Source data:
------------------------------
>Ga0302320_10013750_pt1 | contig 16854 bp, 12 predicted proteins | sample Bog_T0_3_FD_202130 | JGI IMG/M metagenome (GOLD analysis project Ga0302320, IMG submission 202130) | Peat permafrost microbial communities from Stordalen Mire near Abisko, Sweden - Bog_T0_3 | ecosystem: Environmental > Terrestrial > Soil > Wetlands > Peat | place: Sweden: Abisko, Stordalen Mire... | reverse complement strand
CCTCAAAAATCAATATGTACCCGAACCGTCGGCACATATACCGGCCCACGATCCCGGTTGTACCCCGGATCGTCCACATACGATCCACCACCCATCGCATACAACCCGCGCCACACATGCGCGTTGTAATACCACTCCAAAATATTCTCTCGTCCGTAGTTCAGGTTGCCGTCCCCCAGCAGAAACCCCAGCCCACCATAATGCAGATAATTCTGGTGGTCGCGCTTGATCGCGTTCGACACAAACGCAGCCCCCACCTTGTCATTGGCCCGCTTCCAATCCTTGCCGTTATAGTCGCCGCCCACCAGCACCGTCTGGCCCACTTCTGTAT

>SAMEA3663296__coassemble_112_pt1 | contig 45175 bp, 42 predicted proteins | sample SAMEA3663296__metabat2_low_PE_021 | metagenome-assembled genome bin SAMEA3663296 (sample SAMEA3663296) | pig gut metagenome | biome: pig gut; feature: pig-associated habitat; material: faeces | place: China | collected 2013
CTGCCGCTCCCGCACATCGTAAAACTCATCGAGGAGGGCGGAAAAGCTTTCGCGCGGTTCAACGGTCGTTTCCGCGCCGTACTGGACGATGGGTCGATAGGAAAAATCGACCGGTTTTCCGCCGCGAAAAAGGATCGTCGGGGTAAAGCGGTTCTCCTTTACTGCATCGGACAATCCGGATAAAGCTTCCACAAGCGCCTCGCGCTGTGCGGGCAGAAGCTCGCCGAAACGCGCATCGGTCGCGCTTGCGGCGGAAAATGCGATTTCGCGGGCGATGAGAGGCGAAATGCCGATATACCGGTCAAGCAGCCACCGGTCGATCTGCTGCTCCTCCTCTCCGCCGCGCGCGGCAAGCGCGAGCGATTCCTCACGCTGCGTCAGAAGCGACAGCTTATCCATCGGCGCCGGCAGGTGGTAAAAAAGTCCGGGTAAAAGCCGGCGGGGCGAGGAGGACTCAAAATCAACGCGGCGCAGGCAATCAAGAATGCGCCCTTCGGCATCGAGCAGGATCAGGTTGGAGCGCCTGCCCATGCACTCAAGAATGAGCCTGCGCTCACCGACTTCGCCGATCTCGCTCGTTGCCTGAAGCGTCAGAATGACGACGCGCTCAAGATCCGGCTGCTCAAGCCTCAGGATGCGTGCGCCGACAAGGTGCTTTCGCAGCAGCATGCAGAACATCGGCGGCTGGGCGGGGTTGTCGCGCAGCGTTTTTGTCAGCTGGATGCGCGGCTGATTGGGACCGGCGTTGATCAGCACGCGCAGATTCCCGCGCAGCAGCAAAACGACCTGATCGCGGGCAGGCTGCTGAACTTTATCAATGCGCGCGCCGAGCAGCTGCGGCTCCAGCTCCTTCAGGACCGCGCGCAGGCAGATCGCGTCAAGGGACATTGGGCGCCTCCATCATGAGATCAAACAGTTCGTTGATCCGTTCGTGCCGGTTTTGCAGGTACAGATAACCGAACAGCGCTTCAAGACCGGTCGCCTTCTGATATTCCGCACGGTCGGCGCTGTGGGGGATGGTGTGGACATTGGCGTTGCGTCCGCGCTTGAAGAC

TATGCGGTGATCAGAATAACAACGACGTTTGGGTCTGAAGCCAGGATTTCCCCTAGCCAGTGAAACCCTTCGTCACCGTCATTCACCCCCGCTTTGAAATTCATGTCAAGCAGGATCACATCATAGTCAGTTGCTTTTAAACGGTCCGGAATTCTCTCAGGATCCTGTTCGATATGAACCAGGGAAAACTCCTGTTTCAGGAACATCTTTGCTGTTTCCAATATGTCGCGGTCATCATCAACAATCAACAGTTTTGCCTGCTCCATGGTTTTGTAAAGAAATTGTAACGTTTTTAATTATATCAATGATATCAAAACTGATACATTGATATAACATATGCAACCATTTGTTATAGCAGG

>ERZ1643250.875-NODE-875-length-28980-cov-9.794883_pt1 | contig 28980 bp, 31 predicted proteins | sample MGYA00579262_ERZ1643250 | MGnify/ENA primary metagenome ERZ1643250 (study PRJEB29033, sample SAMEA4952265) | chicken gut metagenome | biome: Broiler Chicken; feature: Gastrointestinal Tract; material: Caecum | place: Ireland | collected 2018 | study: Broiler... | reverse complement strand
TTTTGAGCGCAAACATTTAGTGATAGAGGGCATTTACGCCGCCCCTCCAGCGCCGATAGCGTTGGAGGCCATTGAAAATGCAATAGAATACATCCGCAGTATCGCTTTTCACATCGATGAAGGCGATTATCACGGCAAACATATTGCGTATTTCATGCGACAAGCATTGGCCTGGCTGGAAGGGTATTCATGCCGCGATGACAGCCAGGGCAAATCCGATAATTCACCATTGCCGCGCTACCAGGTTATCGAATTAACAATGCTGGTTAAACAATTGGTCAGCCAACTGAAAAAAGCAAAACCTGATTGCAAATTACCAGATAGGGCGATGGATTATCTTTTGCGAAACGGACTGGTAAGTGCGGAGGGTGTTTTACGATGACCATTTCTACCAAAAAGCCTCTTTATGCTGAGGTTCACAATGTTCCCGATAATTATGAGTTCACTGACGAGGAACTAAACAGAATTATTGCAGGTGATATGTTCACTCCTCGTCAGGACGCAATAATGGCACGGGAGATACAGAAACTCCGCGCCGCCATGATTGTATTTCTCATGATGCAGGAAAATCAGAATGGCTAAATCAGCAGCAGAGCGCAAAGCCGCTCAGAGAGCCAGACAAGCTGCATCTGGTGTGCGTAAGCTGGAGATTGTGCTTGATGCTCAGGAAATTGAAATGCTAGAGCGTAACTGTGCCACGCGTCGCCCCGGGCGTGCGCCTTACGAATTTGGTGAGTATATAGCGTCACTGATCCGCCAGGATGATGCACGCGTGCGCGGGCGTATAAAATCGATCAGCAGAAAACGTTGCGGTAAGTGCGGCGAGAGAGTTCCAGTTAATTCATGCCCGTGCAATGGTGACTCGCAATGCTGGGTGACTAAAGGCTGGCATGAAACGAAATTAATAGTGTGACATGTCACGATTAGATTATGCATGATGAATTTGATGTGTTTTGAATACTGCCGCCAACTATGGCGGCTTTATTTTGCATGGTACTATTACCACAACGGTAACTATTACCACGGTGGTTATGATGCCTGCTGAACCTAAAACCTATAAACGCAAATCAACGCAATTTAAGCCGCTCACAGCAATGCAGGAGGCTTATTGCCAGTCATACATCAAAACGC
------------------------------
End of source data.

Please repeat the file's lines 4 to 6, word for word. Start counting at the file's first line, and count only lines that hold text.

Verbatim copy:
CTGCCGCTCCCGCACATCGTAAAACTCATCGAGGAGGGCGGAAAAGCTTTCGCGCGGTTCAACGGTCGTTTCCGCGCCGTACTGGACGATGGGTCGATAGGAAAAATCGACCGGTTTTCCGCCGCGAAAAAGGATCGTCGGGGTAAAGCGGTTCTCCTTTACTGCATCGGACAATCCGGATAAAGCTTCCACAAGCGCCTCGCGCTGTGCGGGCAGAAGCTCGCCGAAACGCGCATCGGTCGCGCTTGCGGCGGAAAATGCGATTTCGCGGGCGATGAGAGGCGAAATGCCGATATACCGGTCAAGCAGCCACCGGTCGATCTGCTGCTCCTCCTCTCCGCCGCGCGCGGCAAGCGCGAGCGATTCCTCACGCTGCGTCAGAAGCGACAGCTTATCCATCGGCGCCGGCAGGTGGTAAAAAAGTCCGGGTAAAAGCCGGCGGGGCGAGGAGGACTCAAAATCAACGCGGCGCAGGCAATCAAGAATGCGCCCTTCGGCATCGAGCAGGATCAGGTTGGAGCGCCTGCCCATGCACTCAAGAATGAGCCTGCGCTCACCGACTTCGCCGATCTCGCTCGTTGCCTGAAGCGTCAGAATGACGACGCGCTCAAGATCCGGCTGCTCAAGCCTCAGGATGCGTGCGCCGACAAGGTGCTTTCGCAGCAGCATGCAGAACATCGGCGGCTGGGCGGGGTTGTCGCGCAGCGTTTTTGTCAGCTGGATGCGCGGCTGATTGGGACCGGCGTTGATCAGCACGCGCAGATTCCCGCGCAGCAGCAAAACGACCTGATCGCGGGCAGGCTGCTGAACTTTATCAATGCGCGCGCCGAGCAGCTGCGGCTCCAGCTCCTTCAGGACCGCGCGCAGGCAGATCGCGTCAAGGGACATTGGGCGCCTCCATCATGAGATCAAACAGTTCGTTGATCCGTTCGTGCCGGTTTTGCAGGTACAGATAACCGAACAGCGCTTCAAGACCGGTCGCCTTCTGATATTCCGCACGGTCGGCGCTGTGGGGGATGGTGTGGACATTGGCGTTGCGTCCGCGCTTGAAGAC

TATGCGGTGATCAGAATAACAACGACGTTTGGGTCTGAAGCCAGGATTTCCCCTAGCCAGTGAAACCCTTCGTCACCGTCATTCACCCCCGCTTTGAAATTCATGTCAAGCAGGATCACATCATAGTCAGTTGCTTTTAAACGGTCCGGAATTCTCTCAGGATCCTGTTCGATATGAACCAGGGAAAACTCCTGTTTCAGGAACATCTTTGCTGTTTCCAATATGTCGCGGTCATCATCAACAATCAACAGTTTTGCCTGCTCCATGGTTTTGTAAAGAAATTGTAACGTTTTTAATTATATCAATGATATCAAAACTGATACATTGATATAACATATGCAACCATTTGTTATAGCAGG

>ERZ1643250.875-NODE-875-length-28980-cov-9.794883_pt1 | contig 28980 bp, 31 predicted proteins | sample MGYA00579262_ERZ1643250 | MGnify/ENA primary metagenome ERZ1643250 (study PRJEB29033, sample SAMEA4952265) | chicken gut metagenome | biome: Broiler Chicken; feature: Gastrointestinal Tract; material: Caecum | place: Ireland | collected 2018 | study: Broiler... | reverse complement strand